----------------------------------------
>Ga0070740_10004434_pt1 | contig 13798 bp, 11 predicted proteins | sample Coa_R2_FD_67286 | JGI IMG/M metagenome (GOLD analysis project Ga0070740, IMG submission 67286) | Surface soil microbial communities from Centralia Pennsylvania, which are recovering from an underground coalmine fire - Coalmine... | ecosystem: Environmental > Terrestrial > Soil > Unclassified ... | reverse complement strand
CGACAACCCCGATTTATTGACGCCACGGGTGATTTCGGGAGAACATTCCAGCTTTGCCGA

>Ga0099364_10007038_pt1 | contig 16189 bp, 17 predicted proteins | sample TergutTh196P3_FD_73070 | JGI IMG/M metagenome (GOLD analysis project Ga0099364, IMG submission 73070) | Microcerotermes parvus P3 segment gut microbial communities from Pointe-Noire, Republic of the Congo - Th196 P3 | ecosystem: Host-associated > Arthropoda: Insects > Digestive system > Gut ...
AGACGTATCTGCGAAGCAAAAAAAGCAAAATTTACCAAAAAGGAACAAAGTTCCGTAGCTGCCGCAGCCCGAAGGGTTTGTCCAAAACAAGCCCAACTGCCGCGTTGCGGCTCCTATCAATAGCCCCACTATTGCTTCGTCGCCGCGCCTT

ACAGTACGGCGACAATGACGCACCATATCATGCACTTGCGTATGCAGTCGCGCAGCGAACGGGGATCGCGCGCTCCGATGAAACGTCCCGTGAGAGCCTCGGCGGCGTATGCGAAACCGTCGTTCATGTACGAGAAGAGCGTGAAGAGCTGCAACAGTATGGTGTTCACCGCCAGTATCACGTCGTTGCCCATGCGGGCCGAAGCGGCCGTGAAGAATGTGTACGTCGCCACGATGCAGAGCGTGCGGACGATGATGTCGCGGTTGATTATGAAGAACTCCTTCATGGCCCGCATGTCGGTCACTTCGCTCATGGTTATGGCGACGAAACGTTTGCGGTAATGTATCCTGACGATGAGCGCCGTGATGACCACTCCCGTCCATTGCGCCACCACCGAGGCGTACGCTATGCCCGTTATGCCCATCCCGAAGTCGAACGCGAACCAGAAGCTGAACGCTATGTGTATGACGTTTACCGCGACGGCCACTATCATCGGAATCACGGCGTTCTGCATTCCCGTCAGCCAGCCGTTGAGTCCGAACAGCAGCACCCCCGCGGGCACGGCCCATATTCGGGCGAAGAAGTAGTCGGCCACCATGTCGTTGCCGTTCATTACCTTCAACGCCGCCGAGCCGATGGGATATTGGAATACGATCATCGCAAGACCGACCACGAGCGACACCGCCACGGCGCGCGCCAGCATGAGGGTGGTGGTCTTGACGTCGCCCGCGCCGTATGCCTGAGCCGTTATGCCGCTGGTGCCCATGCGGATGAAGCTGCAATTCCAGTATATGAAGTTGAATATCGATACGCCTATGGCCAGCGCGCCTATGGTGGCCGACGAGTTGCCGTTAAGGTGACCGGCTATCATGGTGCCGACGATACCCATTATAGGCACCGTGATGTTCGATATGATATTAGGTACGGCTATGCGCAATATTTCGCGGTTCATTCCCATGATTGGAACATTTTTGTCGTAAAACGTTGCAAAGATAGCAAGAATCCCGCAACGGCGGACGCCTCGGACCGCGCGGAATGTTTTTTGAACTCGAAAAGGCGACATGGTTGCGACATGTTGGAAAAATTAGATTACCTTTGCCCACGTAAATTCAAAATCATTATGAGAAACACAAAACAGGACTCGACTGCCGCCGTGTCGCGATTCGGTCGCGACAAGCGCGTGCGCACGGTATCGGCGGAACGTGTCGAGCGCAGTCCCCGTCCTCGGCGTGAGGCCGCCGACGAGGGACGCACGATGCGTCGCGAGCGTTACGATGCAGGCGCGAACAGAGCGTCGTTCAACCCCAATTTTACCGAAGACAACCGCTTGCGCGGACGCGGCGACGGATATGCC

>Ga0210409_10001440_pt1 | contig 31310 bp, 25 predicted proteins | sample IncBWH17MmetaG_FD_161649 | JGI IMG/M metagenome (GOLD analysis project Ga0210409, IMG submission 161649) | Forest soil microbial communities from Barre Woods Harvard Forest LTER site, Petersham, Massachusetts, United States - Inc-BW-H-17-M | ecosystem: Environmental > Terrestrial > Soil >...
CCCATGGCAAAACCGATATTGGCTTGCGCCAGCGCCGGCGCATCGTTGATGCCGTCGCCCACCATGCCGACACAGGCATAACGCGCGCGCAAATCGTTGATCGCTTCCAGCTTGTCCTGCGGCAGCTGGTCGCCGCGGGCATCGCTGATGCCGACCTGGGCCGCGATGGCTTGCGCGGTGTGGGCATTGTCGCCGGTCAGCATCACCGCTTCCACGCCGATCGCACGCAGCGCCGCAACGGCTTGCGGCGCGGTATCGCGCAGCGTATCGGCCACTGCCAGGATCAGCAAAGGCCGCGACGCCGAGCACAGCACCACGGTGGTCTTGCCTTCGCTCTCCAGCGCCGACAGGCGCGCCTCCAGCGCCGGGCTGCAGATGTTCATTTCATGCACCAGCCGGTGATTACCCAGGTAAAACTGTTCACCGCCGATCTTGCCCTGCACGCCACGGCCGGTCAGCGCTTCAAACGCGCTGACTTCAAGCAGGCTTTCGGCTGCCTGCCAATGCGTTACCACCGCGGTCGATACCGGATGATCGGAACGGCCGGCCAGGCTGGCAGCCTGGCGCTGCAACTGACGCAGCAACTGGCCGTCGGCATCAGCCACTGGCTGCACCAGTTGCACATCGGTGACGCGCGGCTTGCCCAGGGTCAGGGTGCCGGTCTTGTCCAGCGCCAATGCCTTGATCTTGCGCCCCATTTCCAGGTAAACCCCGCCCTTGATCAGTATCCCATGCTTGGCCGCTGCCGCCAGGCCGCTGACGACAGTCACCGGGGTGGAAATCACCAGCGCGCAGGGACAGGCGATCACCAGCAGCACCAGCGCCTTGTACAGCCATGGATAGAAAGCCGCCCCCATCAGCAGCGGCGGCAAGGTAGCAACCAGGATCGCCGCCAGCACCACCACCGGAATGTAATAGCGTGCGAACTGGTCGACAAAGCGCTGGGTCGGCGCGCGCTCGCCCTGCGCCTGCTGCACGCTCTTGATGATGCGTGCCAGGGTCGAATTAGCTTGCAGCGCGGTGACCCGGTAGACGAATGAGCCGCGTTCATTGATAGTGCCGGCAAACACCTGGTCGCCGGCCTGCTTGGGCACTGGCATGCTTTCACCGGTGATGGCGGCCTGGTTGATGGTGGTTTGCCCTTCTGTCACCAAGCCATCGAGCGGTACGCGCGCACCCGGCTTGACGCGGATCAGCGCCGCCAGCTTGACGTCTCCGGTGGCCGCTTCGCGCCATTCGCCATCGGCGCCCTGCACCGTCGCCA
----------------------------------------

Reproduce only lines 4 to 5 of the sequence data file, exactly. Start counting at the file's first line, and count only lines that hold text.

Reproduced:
AGACGTATCTGCGAAGCAAAAAAAGCAAAATTTACCAAAAAGGAACAAAGTTCCGTAGCTGCCGCAGCCCGAAGGGTTTGTCCAAAACAAGCCCAACTGCCGCGTTGCGGCTCCTATCAATAGCCCCACTATTGCTTCGTCGCCGCGCCTT

ACAGTACGGCGACAATGACGCACCATATCATGCACTTGCGTATGCAGTCGCGCAGCGAACGGGGATCGCGCGCTCCGATGAAACGTCCCGTGAGAGCCTCGGCGGCGTATGCGAAACCGTCGTTCATGTACGAGAAGAGCGTGAAGAGCTGCAACAGTATGGTGTTCACCGCCAGTATCACGTCGTTGCCCATGCGGGCCGAAGCGGCCGTGAAGAATGTGTACGTCGCCACGATGCAGAGCGTGCGGACGATGATGTCGCGGTTGATTATGAAGAACTCCTTCATGGCCCGCATGTCGGTCACTTCGCTCATGGTTATGGCGACGAAACGTTTGCGGTAATGTATCCTGACGATGAGCGCCGTGATGACCACTCCCGTCCATTGCGCCACCACCGAGGCGTACGCTATGCCCGTTATGCCCATCCCGAAGTCGAACGCGAACCAGAAGCTGAACGCTATGTGTATGACGTTTACCGCGACGGCCACTATCATCGGAATCACGGCGTTCTGCATTCCCGTCAGCCAGCCGTTGAGTCCGAACAGCAGCACCCCCGCGGGCACGGCCCATATTCGGGCGAAGAAGTAGTCGGCCACCATGTCGTTGCCGTTCATTACCTTCAACGCCGCCGAGCCGATGGGATATTGGAATACGATCATCGCAAGACCGACCACGAGCGACACCGCCACGGCGCGCGCCAGCATGAGGGTGGTGGTCTTGACGTCGCCCGCGCCGTATGCCTGAGCCGTTATGCCGCTGGTGCCCATGCGGATGAAGCTGCAATTCCAGTATATGAAGTTGAATATCGATACGCCTATGGCCAGCGCGCCTATGGTGGCCGACGAGTTGCCGTTAAGGTGACCGGCTATCATGGTGCCGACGATACCCATTATAGGCACCGTGATGTTCGATATGATATTAGGTACGGCTATGCGCAATATTTCGCGGTTCATTCCCATGATTGGAACATTTTTGTCGTAAAACGTTGCAAAGATAGCAAGAATCCCGCAACGGCGGACGCCTCGGACCGCGCGGAATGTTTTTTGAACTCGAAAAGGCGACATGGTTGCGACATGTTGGAAAAATTAGATTACCTTTGCCCACGTAAATTCAAAATCATTATGAGAAACACAAAACAGGACTCGACTGCCGCCGTGTCGCGATTCGGTCGCGACAAGCGCGTGCGCACGGTATCGGCGGAACGTGTCGAGCGCAGTCCCCGTCCTCGGCGTGAGGCCGCCGACGAGGGACGCACGATGCGTCGCGAGCGTTACGATGCAGGCGCGAACAGAGCGTCGTTCAACCCCAATTTTACCGAAGACAACCGCTTGCGCGGACGCGGCGACGGATATGCC